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Kershaw County Historical Society program March 11

Posted: March 5, 2018 4:11 p.m.
Updated: March 6, 2018 1:00 a.m.
www.bullardphotos.org/

The James J. and Jennie Bradley Johnson Family, 1900, by photographer William A. Bullard, whose work links South Carolina-Massachusetts ties.

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In Camden for a research trip of several days, Dr. Janette Greenwood will be the main speaker for the Kershaw County Historical Society’s program, “Migration and Home Ties,” on Sunday, March 11, at 3 p.m. at the Historic Robert Mills Courthouse.

A history professor for 17 years at Clark University in Worchester, Mass., she hopes to learn and share information about historical and genealogical connections between that community and Camden. She has already located some Camden kin of families who migrated to Worchester and looks forward to meeting more.

On her visit she is interested, she says, “in hearing what people know.”

At the Society program, Dr. Greenwood will share and discuss images from a recent exhibition she helped curate at the Worchester Art Museum -- “Rediscovering an American Community of Color: The Photographs of William Bullard, 1897-1917.”

Joining Dr. Greenwood at the podium during part of the program will be her collaborator on the study of the photographs. Owner of the images, Frank Morrill is a retired teacher and history buff, who used other Bullard shots of town buildings and scenes to publish a photographic history of Worcester.

Dr. Greenwood had already published First Fruits of Freedom, about former slaves who migrated to the Worchester area, when she was introduced by Mr. Morrill to his collection’s individual portraits of people of color around the turn of the century.

The exhibition’s Web page (www.bullardphotos.org) points out that many of the glass negatives of the photographs had “remained untouched for nearly a hundred years.” Photographer Bullard, a white resident of a racially diverse Worcester neighborhood, “took 236 portraits of people of color -- African Americans and people of Native American descent -- most of whom were his neighbors. Never owning a studio, Bullard captured his sitters in their yards, porches, gardens, and parlors.” Such views, especially for the time, were rare.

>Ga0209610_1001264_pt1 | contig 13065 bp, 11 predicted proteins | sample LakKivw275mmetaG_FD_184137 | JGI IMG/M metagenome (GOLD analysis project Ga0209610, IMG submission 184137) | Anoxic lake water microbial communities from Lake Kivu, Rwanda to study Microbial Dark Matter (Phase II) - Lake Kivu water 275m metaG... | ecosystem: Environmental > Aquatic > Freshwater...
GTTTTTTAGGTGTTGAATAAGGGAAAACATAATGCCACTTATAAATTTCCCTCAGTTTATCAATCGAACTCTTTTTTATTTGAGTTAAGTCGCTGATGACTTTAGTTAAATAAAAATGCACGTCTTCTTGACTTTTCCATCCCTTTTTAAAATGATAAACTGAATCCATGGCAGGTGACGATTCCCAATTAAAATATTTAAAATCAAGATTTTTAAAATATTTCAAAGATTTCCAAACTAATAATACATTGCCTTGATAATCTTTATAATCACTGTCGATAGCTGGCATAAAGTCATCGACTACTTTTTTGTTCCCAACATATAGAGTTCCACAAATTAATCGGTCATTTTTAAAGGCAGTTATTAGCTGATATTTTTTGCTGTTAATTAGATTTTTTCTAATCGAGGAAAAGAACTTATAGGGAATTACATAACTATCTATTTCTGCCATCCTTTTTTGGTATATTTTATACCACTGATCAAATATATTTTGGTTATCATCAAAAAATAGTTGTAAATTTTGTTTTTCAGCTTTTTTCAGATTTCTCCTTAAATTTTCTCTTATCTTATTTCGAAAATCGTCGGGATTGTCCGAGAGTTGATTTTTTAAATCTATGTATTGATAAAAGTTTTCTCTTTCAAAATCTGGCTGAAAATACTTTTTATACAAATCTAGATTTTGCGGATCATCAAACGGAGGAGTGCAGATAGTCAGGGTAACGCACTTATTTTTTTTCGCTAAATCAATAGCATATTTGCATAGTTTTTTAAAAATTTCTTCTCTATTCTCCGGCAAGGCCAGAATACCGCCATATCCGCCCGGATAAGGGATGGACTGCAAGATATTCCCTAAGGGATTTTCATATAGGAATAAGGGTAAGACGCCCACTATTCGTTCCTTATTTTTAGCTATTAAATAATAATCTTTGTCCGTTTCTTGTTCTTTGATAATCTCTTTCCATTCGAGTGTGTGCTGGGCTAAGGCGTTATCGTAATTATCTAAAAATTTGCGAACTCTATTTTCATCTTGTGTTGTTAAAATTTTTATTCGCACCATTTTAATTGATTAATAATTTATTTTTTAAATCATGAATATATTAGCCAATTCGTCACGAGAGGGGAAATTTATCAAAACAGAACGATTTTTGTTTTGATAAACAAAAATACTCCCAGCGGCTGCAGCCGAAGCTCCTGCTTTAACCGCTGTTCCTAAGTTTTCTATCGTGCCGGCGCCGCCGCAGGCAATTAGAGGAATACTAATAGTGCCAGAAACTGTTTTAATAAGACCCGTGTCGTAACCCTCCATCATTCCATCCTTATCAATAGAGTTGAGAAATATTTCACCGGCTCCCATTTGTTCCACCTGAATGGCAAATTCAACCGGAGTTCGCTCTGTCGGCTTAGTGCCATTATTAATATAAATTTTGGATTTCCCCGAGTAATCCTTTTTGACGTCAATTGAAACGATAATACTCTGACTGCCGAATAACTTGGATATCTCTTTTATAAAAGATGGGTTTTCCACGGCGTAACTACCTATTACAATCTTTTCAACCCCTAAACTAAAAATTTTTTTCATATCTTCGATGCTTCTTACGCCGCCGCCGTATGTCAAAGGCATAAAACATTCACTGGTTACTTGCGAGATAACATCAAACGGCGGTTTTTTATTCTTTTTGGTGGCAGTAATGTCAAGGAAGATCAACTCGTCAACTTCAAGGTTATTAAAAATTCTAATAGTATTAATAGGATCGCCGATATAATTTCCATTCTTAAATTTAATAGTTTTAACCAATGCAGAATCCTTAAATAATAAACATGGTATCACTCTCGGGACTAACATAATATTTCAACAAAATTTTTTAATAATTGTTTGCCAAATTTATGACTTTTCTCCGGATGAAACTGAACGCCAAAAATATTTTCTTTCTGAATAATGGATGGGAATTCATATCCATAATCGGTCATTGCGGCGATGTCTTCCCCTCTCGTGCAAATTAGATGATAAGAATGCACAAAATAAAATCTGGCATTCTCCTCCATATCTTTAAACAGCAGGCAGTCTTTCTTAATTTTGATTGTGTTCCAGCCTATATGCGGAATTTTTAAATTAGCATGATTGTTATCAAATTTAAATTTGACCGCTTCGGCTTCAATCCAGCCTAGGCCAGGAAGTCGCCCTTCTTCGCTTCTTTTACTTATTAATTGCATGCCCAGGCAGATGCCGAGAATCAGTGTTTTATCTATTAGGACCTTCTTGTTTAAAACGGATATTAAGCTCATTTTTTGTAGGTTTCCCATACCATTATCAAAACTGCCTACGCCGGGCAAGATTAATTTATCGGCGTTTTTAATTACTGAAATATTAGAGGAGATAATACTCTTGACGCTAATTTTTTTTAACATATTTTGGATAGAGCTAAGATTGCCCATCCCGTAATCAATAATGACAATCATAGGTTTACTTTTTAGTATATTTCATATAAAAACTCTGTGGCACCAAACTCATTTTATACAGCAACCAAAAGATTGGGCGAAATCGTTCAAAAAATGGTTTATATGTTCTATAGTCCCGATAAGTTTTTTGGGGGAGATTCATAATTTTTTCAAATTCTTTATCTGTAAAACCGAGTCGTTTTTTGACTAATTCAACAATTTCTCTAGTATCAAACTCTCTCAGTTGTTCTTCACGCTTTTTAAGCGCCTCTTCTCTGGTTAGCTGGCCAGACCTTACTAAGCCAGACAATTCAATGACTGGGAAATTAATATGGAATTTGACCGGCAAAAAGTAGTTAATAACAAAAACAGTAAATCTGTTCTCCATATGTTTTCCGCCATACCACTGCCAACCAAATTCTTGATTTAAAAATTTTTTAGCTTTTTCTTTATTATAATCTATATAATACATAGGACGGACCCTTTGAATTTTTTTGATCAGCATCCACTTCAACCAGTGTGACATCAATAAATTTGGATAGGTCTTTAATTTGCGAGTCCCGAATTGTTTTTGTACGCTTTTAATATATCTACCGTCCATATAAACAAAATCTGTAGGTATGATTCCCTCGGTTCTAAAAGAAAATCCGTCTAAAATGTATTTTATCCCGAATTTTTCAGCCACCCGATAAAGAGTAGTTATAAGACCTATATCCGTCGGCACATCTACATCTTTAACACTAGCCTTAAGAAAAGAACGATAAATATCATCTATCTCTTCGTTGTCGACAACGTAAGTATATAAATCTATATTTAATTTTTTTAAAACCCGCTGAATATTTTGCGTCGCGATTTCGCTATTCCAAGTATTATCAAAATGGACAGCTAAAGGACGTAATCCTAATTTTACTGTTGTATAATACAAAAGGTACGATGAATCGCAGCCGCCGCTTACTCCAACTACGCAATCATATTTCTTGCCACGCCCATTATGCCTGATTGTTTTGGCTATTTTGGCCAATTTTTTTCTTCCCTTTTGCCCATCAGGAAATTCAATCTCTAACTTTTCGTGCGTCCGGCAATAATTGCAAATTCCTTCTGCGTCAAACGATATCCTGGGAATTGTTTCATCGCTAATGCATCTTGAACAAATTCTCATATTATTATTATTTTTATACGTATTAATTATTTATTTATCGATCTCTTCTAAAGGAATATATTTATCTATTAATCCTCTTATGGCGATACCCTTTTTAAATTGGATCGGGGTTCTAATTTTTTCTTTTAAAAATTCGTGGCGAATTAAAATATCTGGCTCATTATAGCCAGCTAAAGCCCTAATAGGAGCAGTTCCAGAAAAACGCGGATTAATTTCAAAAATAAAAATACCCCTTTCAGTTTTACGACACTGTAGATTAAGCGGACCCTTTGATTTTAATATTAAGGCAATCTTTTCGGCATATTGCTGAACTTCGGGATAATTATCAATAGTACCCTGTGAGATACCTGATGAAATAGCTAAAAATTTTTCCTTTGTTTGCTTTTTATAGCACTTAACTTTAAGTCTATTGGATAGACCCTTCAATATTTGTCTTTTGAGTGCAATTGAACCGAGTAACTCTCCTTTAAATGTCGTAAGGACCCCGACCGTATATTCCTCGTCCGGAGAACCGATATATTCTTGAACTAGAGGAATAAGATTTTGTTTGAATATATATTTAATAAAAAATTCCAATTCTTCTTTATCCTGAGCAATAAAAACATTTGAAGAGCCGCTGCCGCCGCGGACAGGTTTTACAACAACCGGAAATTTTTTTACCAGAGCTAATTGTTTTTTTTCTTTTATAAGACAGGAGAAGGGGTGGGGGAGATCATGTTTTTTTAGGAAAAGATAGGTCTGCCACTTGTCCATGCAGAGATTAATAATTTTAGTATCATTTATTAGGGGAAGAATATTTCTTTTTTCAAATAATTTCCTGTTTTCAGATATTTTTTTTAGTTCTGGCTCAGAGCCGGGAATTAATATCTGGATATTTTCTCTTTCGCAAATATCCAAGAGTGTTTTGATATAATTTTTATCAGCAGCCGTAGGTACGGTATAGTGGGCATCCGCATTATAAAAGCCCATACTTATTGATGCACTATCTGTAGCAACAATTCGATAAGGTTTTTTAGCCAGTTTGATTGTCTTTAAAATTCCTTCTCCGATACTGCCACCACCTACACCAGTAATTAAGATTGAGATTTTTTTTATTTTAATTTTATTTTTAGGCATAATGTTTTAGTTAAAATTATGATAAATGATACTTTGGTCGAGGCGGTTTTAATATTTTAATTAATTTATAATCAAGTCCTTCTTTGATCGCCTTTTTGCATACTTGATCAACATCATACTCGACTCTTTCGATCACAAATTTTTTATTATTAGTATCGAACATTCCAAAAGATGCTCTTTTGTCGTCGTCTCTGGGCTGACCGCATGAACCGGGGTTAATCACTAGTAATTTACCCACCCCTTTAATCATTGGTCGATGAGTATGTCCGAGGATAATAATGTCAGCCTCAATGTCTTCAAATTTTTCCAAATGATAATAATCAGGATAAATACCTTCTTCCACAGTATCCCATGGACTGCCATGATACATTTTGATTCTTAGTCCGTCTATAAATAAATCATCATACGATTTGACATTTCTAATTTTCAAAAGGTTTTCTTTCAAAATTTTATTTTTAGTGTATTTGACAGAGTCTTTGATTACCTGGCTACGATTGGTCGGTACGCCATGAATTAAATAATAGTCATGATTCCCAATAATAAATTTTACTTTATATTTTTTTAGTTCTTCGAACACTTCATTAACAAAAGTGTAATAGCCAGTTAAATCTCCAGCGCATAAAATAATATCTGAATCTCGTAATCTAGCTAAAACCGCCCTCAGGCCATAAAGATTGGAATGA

Furthermore, “Due to the fortunate survival of his logbook, over 80 percent of Bullard’s sitters can be identified, making this collection especially rare and enables this exhibition to tell specific stories about individuals and their community.”

Those stories, some of which may be found online, were built as Dr. Greenwood trained her university students in research and in oral history procedures and sent them out in the community to learn more about the persons and places in the photographs.

An online search will yield a number of blogs, discussions, and samples of work that chronicle the processes and progress of the projects mentioned. These resources can prove useful to students, teachers, or community members interested in carrying out similar activities.

One more resource Dr. Greenwood says she will make available in Camden is a copy of “a collection of newspaper clippings from the local (Worcester) newspaper, from the 1930s through the 1970s, given to me recently by a member of an old Worcester family.” She states of the clippings, “They are mostly obituaries of African Americans -- and it is amazing how many people were born in Camden,” adding parenthetically, “at first glance more than were born in the city of Worcester itself!”

Surnames familiar in the Camden area that Dr. Greenwood mentioned encountering in the Worcester study of the photographs or the obituaries include Perkins, Benson, Carlos, Shropshire, Truesdale, Truesdell, English, Bell, Boykin, Rainey, Carlos, Brevard, Kennedy, Rhodes, Adamson, Brisbane, Fisher, Taylor, Jones, Spring, Hayes, and others. Some members of those old family lines since then or today may, of course, have other surnames now.

The Kershaw County Historical Society meeting is open to the public. Membership in the Society is available on payment of dues. More information about the program, the speakers, and the organization is available online (www.kershawcountyhistoricalsociety.org).

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